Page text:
Manufacturer’s focus on manufacturing, industrial buildings
Manufacturing and industrial facilities have some unusual engineering requirements, especially air handling, power needs, and fire/life safety systems. Two manufacturers provide feedback and advice.
Kurt Carpenter, Tracer XT Product Manager, Trane, Minneapolis
Bhavesh Patel, Director of Marketing, ASCO Power Technologies, a business of Emerson Network Power, Florham Park, N.J.
CSE: What trends are you seeing in manufacturing and industrial buildings?
Kurt Carpenter, Trane: With the challenging business climate, companies are looking to improve efficiency to stay competitive. There is an increasing emphasis on using information better and faster. For instance, data centers are calculating their infrastructure efficiency, power, and energy usage effectiveness, while a plant such as a juice processing plant may be interested in their energy performance indicator. All of these key performance indicators require data and measurement systems that can deliver it. Automation systems need to be designed to make nearly any key performance indicators possible. The building environment represents another key focus, including the infrastructure that supports the overall process, involving activities such as process cooling, compressed air, lighting, power distribution, water, and similar activities. The interaction between manufacturing systems and HVAC systems can be complex, but if comfort energy demand is managed independently of manufacturing assets, then efficiency gains in one area can be easily offset by the other. Production automation, energy metering, and climate control systems typically use different communication protocols. Bringing all of the systems together allows for more efficient use of both the manufacturing assets and comfort assets. Therefore, the need for an enterprise control solution to have broad support for system integration is increasing rapidly.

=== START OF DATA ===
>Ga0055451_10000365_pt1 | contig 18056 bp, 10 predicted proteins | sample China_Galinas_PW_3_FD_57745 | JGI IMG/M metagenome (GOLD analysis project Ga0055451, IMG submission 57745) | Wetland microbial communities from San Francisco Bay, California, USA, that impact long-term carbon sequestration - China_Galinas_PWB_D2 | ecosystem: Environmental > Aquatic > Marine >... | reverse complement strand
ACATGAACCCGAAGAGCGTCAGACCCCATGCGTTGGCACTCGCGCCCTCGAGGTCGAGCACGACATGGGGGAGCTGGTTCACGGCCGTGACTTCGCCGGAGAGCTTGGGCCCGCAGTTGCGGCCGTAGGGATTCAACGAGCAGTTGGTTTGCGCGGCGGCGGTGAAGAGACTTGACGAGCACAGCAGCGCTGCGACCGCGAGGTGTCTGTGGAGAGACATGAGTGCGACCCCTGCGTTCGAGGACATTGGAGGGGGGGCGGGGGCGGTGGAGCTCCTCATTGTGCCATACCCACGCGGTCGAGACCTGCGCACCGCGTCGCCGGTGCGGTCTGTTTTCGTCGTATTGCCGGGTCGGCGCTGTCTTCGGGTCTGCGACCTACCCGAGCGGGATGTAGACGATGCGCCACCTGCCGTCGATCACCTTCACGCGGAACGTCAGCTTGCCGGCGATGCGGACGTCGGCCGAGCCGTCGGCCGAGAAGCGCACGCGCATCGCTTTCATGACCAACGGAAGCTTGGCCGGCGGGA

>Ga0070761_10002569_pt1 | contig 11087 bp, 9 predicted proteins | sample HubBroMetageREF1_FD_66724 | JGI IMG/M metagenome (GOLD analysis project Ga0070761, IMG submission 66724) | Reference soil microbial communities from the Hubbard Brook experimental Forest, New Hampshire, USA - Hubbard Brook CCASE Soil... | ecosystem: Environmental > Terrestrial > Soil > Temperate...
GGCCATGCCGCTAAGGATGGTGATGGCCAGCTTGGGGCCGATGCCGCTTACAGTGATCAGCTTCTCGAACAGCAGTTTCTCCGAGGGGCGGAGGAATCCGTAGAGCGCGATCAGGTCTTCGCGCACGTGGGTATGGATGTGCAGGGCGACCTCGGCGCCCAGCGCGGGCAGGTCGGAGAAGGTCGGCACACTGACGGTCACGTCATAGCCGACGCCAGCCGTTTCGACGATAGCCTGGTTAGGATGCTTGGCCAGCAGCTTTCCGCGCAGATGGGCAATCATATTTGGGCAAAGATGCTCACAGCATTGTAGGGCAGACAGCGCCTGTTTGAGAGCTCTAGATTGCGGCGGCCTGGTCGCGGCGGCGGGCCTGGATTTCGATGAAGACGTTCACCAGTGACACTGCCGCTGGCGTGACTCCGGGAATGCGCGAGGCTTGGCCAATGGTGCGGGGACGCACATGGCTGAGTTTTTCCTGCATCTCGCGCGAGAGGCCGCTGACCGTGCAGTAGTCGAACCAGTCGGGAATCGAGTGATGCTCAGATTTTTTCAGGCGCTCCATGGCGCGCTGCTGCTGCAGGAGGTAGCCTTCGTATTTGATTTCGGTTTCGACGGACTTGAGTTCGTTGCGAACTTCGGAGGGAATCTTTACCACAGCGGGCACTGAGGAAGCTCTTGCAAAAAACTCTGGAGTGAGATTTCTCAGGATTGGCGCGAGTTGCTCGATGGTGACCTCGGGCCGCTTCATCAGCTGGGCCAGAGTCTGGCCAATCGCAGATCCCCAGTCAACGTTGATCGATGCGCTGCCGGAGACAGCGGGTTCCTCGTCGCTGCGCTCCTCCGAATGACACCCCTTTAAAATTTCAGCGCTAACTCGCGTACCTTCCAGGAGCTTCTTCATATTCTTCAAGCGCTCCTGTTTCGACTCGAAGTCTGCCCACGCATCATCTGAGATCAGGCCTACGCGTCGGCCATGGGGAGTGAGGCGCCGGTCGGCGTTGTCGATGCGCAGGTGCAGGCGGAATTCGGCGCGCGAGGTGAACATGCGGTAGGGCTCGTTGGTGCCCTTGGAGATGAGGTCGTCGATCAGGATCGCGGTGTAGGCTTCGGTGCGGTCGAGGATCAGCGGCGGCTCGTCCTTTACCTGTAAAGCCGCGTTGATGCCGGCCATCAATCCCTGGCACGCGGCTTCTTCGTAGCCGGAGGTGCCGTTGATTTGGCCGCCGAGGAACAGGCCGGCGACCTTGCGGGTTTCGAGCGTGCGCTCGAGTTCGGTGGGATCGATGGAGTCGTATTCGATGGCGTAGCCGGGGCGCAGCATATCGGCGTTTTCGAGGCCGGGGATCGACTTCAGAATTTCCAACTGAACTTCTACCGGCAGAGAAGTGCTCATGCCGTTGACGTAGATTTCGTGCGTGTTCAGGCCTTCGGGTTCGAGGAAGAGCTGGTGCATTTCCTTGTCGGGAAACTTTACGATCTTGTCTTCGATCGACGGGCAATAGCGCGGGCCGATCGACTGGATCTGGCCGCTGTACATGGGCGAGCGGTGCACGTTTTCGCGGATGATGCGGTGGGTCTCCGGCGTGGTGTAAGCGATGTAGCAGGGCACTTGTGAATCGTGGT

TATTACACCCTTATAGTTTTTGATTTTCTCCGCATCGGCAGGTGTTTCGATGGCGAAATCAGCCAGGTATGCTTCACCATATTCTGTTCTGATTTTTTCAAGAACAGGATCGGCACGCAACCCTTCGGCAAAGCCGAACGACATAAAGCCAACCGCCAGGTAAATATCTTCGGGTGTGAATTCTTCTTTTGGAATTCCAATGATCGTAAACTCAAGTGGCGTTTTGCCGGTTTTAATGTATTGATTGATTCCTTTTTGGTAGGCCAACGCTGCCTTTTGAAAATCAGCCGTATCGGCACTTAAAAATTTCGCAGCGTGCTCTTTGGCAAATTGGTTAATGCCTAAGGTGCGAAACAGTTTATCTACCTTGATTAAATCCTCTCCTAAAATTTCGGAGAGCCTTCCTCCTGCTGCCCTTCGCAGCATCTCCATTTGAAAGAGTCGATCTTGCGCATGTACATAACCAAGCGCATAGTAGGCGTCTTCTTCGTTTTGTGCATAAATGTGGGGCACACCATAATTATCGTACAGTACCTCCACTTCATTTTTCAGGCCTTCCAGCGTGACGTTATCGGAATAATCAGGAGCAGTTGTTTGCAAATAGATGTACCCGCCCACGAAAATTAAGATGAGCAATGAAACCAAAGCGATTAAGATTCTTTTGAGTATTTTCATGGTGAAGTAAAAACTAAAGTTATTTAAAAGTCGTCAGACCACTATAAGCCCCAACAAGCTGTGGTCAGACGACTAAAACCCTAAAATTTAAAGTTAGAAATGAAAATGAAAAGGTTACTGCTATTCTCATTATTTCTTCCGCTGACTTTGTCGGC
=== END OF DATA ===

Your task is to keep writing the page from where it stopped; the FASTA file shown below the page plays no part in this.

Bhavesh Patel, ASCO Power Technologies: The concept of “big data” is encroaching into many facilities. Most industrial equipment today is capable of communicating with each other or a central system for status, alarms, operation, or diagnostic information. These equipments are built with advanced sensors that feed micro-processor controls to monitor proper functioning, warning for maintenance, or problem prevention. So the movement is toward use and deployment of intelligent facilities, which can become the first line of defense for facility managers. And all the data that is collected now needs to be properly organized and used for beneficial use. One can say all such data for a facility needs to be managed like an integrated and lean supply chain, which has to constantly compare and adjust, rather than a warehouse full of data that you only pull when necessary. Facility managers are also designing facilities for analytics, not just monitoring. Specifically in power reliability area, facility managers want to view details about their critical power infrastructure all as integrated solution with synchronized time clocks for easier interpretation of how everything is functioning.
CSE: What's the most important advice you could offer an engineer considering your products?
Patel: Since power reliability is critical to keeping the digital economy thriving, there is a strong push to implement solutions for power continuity. But all the electrical components have to meet the codes and standards prescribed for the intended use of such components. It is an engineer’s responsibility to ensure their designs specifically call out for equipment approved and tested for the application it is used for. This avoids potential delays during audits or approvals from authorities having jurisdiction as well as preventing challenges in case of safety issues or insurance claims. For example, many data centers are considered as “optional standby load” because they historically did not have direct/indirect life safety consequences due to non-performance. But with implementation of NEC Article 708, which elevated the criticality of many such facilities due to need of their continued operation to keep the U.S. economy functioning, engineers’ should re-visit the codes they design such facilities to.